Those of you who have seen the movie Inception will be familiar with the concept of “lucid dreaming,” whereby the dreamer realizes they are dreaming. Now, a new study by the University of Lincoln in the UK suggests that lucid dreamers are likely to have better problem-solving skills in reality.
The research team, led by Dr. Patrick Bourke, senior lecturer at the School of Psychology at Lincoln, recently published their findings in Dreaming – a journal of the American Psychological Association.
According to Dr. Bourke, theory holds that some people who engage in lucid dreaming are able to do so because they have a higher level of insight.
“It is believed that for dreamers to become lucid while asleep, they must see past the overwhelming reality of their dream state, and recognize that they are dreaming,” says Dr. Bourke.
In other words, they pick up on inconsistencies in their dream that would not make sense if they were awake.
In their study, the team suggests that this ability could also ring true in reality; lucid dreamers may possess cognitive intelligence that makes them better at problem-solving in the real world.
To reach their findings, Dr. Bourke and colleagues assessed 68 participants between the ages of 18 and 25.
Some participants had never experienced lucid dreaming, some experienced it occasionally, while others were frequent lucid dreamers.
All participants were asked to take part in a problem-solving experiment designed to test their insight. Subjects were presented with 30 “problems,” each of which consisted of three words. The participants then had to identify one word that would solve the problem. For example; for the words “sand,” “mile” and “age,” the word “stone” would solve the problem.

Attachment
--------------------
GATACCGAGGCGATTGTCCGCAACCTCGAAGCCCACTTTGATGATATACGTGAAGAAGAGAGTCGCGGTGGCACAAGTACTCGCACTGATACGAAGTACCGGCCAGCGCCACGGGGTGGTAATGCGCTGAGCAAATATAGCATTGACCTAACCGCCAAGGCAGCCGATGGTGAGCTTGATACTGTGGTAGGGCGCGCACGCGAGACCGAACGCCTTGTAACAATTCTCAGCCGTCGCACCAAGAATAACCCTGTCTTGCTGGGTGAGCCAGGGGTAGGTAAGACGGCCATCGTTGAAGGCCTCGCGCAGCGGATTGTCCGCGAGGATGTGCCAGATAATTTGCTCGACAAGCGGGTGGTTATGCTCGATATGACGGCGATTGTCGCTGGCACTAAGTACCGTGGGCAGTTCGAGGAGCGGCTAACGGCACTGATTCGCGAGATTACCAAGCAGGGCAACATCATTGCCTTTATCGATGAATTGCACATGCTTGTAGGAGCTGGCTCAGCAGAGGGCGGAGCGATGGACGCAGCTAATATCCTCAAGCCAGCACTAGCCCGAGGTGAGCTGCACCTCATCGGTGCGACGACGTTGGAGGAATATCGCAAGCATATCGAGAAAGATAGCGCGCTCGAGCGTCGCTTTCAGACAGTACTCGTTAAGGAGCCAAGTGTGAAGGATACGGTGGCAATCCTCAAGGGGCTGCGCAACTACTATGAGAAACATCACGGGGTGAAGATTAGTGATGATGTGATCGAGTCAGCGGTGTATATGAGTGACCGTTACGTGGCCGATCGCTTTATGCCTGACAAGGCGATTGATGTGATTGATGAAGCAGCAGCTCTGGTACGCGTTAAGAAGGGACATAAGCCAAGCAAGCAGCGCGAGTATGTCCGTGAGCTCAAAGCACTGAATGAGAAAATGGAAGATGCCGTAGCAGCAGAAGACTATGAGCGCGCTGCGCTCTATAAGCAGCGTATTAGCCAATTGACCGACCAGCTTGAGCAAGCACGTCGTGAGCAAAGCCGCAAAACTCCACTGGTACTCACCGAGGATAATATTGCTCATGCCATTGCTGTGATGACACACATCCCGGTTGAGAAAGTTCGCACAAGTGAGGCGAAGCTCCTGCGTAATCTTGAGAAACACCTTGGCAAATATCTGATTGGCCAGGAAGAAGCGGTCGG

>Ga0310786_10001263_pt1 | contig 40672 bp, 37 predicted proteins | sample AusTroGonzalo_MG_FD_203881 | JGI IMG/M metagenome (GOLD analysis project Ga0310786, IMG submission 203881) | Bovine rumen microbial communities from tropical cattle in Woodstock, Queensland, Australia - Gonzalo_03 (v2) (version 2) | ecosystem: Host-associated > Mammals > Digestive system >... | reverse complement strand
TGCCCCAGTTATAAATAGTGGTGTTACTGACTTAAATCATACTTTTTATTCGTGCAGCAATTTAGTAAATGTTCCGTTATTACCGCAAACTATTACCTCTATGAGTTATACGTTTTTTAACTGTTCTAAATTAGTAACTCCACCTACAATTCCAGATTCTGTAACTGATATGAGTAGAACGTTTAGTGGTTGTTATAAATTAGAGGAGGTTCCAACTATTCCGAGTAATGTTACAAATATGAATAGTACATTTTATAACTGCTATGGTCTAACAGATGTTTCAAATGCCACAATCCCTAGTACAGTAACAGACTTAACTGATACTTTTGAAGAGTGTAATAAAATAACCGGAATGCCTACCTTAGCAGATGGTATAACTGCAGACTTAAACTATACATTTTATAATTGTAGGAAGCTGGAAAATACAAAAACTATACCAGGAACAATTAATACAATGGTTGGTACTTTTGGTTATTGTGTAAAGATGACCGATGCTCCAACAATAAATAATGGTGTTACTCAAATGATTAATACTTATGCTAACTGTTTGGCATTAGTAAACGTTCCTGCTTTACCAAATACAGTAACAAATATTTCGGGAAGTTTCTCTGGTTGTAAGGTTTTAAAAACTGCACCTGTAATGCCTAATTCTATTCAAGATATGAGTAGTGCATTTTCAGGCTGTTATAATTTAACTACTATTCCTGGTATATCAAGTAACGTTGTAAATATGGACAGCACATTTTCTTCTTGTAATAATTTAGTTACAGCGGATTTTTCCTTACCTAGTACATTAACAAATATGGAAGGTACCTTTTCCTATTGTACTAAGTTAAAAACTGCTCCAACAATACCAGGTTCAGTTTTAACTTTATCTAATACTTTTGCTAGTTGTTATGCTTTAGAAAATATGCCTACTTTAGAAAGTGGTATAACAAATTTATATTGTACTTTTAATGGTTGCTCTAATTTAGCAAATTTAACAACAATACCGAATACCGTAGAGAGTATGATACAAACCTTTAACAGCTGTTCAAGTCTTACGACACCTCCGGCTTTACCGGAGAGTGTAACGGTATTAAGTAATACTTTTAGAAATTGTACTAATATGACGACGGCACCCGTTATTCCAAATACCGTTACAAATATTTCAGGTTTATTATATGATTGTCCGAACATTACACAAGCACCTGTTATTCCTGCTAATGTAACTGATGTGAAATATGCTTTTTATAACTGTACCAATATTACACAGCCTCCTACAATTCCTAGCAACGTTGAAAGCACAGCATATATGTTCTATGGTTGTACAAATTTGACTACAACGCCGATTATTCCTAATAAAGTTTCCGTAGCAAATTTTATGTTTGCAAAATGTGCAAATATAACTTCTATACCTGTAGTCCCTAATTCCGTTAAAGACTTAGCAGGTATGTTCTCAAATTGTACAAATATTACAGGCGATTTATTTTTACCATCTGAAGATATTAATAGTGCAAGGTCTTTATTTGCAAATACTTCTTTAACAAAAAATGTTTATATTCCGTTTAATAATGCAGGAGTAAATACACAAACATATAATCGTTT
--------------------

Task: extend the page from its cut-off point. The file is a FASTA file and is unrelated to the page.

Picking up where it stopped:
Results of the study revealed frequent lucid dreamers solved 25% more of the problems than those who never experienced lucid dreaming.
Commenting on their findings, the researchers say:
“Results show that frequent lucid dreamers solve significantly more insight problems overall than non-lucid dreamers.
This suggests that the insight experienced during the dream state may relate to the same underlying cognition needed for insight in the waking state.”
Earlier this year, Medical News Today reported on a study by neuroscientists in France, which gave a clue as to why some people remember their dreams more than others.
The study revealed that people who remember their dreams almost every day – deemed “high dream recallers” – have greater activity in the temporo-parietal junction and the medical prefrontal cortex of the brain, both when asleep and awake.